Thursday, October 20, 2011

Food and Finding the Best Path

Last night I watched Forks Over Knives.  It was extremely thought-provoking and just added to a flood of food thoughts I've been having recently.

Over the last 4 years I have been on a food journey of sorts.  It began when I wanted to lose my baby weight from Noah.  When he was about 7 months old I began counting calories with a good friend of mine.  I was also training hard and looking forward to getting back in shape for tri season since I had taken the summer before off (Noah was born in July 2006).  I had always been a pretty healthy eater, but I really buckled down and got the job done this time.  One of the things that happened was that my friend really turned me on to making as much of my food as I could, and I mean everything, from bread to granola.  I tried pretty hard to stay true to a more natural way of eating and cooking and I lost all of the baby weight in about 5 months.

Since then, I have pretty much been at the same weight for the last 3 and half years, give or take a few pounds.  It has always been my desire to get a bit leaner and more healthy, and during that time I have done a lot of reading and exploring of different thoughts on food.  Some of the books I've read which have definitely made an impression on me are:

I have also watched many documentaries that have certainly shaped my thoughts towards food, most notably Food, Inc. and Forks Over Knives a close second.  

And, of course, as a blogger I read almost every day about different ways of life in terms of eating including raw, vegan, vegetarian, paleo and many more.  I have probably experimented in one way or another with all of these styles of eating, and I usually do so by trying recipes here and there.  There have been a few times over the last few years that I have tried to stay true to a particular style for several weeks.  A couple years ago I went 12 weeks with no sugar - twice! I gave myself my own nutrition challenge with points and everything! I spend several months talking with Holistic Guru, Christine Lynch, about my food attitudes and hang-up. I attempted a month of paleo/primal earlier this year.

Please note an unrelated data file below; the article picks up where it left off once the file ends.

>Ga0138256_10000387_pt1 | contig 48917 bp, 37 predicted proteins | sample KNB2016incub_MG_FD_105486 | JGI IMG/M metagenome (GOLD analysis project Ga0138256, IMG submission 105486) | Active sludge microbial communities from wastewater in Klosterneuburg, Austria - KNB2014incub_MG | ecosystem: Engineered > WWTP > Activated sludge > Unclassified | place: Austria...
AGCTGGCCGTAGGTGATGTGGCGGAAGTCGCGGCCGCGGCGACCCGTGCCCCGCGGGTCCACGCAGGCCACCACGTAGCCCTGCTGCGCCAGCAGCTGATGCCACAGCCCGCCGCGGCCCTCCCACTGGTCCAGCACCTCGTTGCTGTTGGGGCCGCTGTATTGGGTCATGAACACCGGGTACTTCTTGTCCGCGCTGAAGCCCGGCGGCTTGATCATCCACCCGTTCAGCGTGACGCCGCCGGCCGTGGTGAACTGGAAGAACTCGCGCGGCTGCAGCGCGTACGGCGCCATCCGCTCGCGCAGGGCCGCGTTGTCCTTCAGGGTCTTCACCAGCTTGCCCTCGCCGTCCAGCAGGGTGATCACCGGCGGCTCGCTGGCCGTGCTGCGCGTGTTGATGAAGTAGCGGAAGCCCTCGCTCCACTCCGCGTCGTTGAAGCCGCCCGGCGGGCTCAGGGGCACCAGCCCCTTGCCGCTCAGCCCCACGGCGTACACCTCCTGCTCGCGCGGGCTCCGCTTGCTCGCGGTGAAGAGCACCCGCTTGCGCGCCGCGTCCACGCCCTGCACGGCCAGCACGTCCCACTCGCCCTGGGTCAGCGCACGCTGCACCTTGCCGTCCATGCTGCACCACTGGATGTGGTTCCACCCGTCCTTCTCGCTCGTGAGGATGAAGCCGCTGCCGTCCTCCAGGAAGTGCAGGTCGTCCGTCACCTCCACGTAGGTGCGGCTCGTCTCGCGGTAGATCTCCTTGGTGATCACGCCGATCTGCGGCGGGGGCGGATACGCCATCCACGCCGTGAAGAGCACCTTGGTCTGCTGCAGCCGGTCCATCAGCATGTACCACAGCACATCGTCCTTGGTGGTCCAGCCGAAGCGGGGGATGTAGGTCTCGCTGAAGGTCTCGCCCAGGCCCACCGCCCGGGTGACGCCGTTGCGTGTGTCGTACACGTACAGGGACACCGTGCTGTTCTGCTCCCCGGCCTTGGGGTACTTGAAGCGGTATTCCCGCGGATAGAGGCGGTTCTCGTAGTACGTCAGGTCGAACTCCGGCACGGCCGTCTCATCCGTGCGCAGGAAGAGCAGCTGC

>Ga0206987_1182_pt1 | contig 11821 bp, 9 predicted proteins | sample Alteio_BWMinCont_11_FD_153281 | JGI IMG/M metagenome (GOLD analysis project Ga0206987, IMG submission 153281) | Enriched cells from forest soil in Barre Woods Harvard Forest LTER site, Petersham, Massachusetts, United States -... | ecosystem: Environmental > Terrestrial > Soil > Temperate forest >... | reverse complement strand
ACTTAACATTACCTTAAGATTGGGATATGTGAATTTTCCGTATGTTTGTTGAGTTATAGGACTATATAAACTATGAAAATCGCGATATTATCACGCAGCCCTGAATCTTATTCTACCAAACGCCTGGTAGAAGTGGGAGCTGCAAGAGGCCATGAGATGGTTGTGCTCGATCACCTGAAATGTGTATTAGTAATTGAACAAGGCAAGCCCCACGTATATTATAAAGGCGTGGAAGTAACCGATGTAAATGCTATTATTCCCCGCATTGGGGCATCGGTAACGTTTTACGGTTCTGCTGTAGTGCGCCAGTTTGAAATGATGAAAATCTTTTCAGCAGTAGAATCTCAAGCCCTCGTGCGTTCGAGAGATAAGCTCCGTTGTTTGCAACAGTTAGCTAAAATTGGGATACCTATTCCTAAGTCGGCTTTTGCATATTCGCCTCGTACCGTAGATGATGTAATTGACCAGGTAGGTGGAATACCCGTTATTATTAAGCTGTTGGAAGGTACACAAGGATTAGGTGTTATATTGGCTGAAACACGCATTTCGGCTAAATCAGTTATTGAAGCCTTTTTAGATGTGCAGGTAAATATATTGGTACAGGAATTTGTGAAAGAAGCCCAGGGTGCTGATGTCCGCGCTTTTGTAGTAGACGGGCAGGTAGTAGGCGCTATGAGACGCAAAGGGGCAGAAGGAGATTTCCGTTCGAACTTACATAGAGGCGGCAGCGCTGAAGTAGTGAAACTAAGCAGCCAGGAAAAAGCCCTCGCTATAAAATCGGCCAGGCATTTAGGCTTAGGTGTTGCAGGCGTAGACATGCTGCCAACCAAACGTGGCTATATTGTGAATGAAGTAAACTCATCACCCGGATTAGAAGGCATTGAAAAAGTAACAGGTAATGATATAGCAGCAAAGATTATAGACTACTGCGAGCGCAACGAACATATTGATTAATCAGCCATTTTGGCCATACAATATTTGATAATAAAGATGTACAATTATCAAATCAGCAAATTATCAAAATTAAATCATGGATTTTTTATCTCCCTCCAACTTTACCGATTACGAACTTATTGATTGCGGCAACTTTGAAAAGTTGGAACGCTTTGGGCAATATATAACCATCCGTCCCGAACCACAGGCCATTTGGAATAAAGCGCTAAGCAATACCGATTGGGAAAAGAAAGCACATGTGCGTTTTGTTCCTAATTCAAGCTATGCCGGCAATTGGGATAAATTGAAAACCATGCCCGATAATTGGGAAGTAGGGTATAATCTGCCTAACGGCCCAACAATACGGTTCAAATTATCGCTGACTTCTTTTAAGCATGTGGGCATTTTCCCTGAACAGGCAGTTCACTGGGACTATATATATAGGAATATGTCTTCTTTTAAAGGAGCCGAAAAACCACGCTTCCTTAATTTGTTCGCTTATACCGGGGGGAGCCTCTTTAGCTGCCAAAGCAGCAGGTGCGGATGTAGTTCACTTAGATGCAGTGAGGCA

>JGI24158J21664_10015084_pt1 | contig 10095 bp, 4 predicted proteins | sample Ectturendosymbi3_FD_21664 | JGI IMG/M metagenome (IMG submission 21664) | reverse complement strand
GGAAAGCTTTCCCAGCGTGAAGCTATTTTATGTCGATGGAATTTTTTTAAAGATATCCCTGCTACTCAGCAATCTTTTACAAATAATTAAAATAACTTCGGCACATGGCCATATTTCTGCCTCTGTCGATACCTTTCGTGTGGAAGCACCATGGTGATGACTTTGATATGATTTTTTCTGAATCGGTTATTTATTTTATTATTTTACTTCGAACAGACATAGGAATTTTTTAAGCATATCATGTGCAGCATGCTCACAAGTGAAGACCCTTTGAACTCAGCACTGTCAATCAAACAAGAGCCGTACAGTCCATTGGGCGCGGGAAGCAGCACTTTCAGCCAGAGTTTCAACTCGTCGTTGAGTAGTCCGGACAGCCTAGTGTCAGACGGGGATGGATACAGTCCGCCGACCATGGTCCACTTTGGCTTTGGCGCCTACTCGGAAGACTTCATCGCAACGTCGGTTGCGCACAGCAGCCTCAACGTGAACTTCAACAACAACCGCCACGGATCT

So, the real question is where has this brought me?

Well, the answer is interesting and surprising.  Here are the things I know for sure:
  • It is important to me to eat locally grown foods as much as possible.
  • Most of the meat I purchase is organic and/or local from farms where I can see how they treat their animals.
  • Most of the produce I buy is organic and/or local when I can get it locally.  Here in the north, our local produce becomes quite limited during the winter months.
  • I try to avoid sugar, artificial sweeteners and processed foods as much as I can. I know, by experience, they do my body no good at all.  Does that mean I never eat these things?  Absolutely not.  I have treats probably too often, but my overarching philosophy is to avoid these things as much as possible.
  • I try to eat with my training in mind.  I am not always successful, but this is my goal.
However, I still have questions and most of those stem from the fact that many of these eating "paths", if you will, are so wildly contradicting.  I love the basic premise of Paleo/Primal eating, but then I watch Forks Over Knives and feel like eating vegan is the best for my body.  The Paleo crowd can prove The China Study wrong and vice versa. 

My main concern with most of these paths is that they rarely allow for any sort of meeting in the middle.  I have a hard time believing that grains like quinoa and oatmeal are bad for me a la paleo living, but then I also think that, for me, not eating any meat would be very difficult.  I really dislike the idea of having forbidden foods, especially when those foods are whole foods that are processed very little. I hate thinking of good foods like oatmeal as being "bad" but I have to admit I do that.

My point in all of this, is that despite my intense efforts to find the "best" way, I have ended feeling more conflicted about food and eating than when I began.  Part of me just wants to go back and start again.